The key to effectively cutting costs comes down to communication
A few things can send your team into a bit of panic at work, and the main thing is the dreaded ‘cost-cutting’ conversation. As businesses continue to navigate uncertain financial times, it comes as no surprise that budgets are being continually revisited. But this doesn’t make the pill any easier to swallow…
When there is a feeling that a business is cutting costs, people tend to freeze in the moment and that's where it can damage the business. That’s according to Caroline Matthews, the COO at Koto Studio, a branding and digital agency, “Instead, it’s more about changing behaviour, rather than telling someone they can't do something.”
Deciding which costs to cut first
It’s no easy task. It’s hard to know exactly where to begin and which budgets can be trimmed first, without causing a ripple of panic or unfortunate events. "But when it comes to cutting costs, a holistic approach can be more beneficial.
Caroline Matthews, COO at Koto, explains, “‘Unnecessary costs’ is an unusual term. I think all costs should be looked at to see how important they are, how valuable they are to the business, and what their role is”.
“On a micro-level, you can look at expenses that are coming in from a particular person or for a particular event, and you can start to question what those things are. It all comes down to communication; what is this for? What is its role in the business? And what is its true impact? And if all those things are positive then they are a necessary cost. It’s just about being mindful.”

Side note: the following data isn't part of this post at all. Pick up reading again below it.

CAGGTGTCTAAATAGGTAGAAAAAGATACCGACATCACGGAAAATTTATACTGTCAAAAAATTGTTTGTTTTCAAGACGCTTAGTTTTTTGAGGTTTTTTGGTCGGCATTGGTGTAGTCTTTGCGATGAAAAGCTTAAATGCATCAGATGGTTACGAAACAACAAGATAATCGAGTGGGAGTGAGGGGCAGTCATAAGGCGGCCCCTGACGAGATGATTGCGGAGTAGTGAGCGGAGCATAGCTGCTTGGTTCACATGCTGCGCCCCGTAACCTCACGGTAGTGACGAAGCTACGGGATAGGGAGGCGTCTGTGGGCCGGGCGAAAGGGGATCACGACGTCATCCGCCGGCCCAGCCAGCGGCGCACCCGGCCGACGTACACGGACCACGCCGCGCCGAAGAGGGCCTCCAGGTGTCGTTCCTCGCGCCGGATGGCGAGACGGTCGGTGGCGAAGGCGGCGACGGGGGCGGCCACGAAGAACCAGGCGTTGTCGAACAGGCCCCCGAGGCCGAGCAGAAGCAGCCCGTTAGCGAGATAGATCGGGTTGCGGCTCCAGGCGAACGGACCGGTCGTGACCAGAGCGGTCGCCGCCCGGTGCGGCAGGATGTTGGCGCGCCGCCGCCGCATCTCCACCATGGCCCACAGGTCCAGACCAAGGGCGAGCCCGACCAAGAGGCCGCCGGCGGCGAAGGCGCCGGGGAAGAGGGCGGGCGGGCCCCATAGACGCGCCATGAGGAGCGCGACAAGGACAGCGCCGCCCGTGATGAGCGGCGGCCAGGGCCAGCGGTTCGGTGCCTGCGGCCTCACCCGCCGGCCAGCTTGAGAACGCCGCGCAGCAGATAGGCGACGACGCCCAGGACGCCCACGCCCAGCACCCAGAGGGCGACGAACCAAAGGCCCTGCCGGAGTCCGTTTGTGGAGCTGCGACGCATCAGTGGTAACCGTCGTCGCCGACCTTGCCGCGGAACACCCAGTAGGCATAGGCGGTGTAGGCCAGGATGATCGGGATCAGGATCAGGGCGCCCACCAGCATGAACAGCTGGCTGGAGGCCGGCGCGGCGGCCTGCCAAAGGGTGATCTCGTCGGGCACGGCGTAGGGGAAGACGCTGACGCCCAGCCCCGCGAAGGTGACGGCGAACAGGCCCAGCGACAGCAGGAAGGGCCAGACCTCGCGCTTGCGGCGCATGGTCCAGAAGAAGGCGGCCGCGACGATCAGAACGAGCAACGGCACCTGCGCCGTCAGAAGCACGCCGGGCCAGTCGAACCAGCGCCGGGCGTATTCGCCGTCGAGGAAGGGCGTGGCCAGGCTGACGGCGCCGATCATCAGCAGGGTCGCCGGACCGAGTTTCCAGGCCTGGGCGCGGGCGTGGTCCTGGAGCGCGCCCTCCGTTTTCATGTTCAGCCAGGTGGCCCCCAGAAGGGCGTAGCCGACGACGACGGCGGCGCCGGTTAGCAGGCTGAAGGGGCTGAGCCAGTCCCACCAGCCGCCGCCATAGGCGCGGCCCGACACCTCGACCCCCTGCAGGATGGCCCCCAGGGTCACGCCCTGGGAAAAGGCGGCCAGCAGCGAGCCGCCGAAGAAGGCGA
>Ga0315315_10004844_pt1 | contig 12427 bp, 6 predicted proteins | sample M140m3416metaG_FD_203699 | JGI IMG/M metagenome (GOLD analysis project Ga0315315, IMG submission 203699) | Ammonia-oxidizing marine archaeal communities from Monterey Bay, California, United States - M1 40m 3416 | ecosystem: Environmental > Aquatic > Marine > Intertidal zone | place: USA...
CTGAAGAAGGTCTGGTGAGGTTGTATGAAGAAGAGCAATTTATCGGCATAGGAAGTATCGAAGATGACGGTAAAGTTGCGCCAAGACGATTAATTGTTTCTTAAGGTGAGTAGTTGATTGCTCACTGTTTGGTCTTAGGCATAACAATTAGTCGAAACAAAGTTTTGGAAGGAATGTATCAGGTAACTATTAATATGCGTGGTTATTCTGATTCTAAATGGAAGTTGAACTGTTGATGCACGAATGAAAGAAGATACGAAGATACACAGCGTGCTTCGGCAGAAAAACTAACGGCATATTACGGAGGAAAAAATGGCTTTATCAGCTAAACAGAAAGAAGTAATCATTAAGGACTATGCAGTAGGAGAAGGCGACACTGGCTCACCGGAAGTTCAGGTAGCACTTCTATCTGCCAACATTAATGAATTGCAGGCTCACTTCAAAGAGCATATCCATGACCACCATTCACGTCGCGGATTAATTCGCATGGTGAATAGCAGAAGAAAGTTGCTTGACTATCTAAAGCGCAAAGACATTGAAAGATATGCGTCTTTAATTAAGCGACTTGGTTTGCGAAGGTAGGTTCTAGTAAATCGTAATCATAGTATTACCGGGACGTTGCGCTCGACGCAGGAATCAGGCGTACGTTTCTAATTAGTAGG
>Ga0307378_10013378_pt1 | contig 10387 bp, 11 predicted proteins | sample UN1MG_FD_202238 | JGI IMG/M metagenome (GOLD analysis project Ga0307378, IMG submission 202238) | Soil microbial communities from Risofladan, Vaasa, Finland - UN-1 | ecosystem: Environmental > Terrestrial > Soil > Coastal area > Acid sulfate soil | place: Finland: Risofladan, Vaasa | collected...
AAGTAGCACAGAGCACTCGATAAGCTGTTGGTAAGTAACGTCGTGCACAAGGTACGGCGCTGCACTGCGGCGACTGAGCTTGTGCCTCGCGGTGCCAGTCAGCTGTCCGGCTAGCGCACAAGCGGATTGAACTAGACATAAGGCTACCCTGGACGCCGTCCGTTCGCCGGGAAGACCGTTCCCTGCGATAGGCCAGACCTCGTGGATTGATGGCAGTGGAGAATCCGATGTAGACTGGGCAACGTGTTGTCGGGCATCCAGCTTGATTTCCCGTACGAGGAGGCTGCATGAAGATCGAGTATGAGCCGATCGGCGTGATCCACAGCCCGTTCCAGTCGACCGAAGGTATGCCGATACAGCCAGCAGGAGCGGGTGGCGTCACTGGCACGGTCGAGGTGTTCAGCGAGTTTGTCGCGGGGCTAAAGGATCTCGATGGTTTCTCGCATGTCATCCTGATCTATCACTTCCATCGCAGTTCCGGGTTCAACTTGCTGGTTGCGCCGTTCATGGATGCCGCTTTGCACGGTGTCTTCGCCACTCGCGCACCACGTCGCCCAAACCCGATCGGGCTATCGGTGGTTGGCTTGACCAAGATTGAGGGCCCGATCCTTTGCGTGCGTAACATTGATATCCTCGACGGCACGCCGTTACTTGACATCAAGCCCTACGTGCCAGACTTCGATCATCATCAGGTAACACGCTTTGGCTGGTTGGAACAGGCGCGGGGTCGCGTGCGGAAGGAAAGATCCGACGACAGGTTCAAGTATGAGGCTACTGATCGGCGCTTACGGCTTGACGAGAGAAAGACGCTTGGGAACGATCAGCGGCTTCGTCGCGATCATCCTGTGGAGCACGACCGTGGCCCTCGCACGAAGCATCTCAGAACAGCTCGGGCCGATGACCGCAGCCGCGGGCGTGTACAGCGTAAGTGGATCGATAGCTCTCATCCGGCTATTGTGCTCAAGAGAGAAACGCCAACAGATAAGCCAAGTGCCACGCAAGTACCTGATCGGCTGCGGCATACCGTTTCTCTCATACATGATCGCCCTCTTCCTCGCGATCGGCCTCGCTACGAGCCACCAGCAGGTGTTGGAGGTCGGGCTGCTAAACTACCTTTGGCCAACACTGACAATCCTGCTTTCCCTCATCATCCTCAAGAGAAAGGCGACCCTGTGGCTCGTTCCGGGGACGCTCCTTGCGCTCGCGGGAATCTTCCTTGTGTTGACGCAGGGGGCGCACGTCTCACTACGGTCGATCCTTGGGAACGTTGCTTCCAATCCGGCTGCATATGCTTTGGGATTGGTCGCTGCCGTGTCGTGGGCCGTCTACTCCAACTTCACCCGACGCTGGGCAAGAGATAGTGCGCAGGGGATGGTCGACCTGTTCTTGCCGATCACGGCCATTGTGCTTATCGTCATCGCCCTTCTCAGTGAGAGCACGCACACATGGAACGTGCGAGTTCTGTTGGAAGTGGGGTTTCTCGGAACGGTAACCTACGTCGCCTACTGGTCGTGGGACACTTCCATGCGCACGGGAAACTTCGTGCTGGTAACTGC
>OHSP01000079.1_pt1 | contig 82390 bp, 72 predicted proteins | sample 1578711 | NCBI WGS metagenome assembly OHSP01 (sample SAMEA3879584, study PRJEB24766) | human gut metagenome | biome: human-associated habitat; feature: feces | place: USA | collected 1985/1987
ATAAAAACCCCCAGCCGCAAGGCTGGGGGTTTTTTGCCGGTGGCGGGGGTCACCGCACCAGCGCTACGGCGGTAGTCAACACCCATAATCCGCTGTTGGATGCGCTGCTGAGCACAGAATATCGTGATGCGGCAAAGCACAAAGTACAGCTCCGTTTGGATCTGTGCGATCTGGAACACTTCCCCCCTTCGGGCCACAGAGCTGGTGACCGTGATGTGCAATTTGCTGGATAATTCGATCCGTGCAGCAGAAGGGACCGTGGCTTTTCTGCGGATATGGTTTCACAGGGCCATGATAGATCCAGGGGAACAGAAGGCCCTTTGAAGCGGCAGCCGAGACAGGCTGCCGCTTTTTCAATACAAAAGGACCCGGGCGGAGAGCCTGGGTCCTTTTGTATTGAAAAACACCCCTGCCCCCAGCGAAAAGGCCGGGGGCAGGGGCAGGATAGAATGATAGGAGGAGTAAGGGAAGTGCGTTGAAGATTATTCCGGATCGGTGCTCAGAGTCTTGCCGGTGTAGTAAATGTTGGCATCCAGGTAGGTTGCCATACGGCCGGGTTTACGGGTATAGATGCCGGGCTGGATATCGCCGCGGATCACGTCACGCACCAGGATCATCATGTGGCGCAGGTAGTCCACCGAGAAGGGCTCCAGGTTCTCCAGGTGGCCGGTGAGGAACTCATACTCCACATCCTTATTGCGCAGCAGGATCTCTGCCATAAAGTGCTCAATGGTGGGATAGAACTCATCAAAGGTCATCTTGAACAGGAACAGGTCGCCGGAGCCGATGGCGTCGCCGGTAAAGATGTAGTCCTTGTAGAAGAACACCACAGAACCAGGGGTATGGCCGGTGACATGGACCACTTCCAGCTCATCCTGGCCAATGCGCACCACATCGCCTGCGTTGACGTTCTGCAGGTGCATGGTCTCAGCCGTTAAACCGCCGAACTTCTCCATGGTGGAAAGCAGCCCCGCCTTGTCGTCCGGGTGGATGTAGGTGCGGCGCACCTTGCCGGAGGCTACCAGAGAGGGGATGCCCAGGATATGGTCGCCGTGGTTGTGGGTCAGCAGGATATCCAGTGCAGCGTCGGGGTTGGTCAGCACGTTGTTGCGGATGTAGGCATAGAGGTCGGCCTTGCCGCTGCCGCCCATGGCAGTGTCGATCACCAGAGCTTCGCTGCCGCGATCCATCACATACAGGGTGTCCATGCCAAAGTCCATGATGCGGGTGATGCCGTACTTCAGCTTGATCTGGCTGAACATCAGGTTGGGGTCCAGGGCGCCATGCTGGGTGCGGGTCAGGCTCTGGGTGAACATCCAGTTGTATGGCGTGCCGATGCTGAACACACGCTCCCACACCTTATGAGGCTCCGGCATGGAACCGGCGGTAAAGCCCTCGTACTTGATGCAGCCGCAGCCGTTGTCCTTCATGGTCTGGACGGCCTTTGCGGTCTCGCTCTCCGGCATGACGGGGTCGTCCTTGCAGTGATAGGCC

More often than not across companies, it’s usually the people-first activities that get the axe first. “You have to understand the impact of when you pull back expenditure. The obvious main cost that you would consider to cut is the ‘fun’ stuff, and that’s sad because people are the most important part of business, and ensuring they’re being rewarded is absolutely vital.”
Keeping everyone on the same page
As budgets require continual reassessment, there can be fluctuations in what your team can, and can’t, spend — be that hotel costs, flights or subscriptions. There’s a lot to consider, and a lot to keep your team looped in on when it comes to setting spending limits.
“In order to get any cost-savings adopted into the business you have to look at it from a macro-level first, then work down into the granular detail of how it's actually implemented,” says Caroline. “You need to work out exactly where those cost-savings are and give real guidance and a level of expectation around why these cost-savings should be implemented. Then go to the heads of those departments, and build out policies, and give people guidance and a level of guardrail so they understand.”
One way of keeping your people on the same page is by creating a bespoke expense policy. This way, your people are free to get what they need for work without having to jump through hoops seeking approval or justifying certain purchases. An effective expense policy will cover most ground ahead of time by detailing a set of rules and tips on where money can be spent. Not only does this keep everyone on the same page, but it helps to avoid any overspending mishaps.
How control trims unnecessary spending
To learn more about how control can play a vital role in cost-cutting, sign up for The new way of finance series to access Caroline’s complete lesson. Plus, additional lessons from four more forward-thinking finance leaders.
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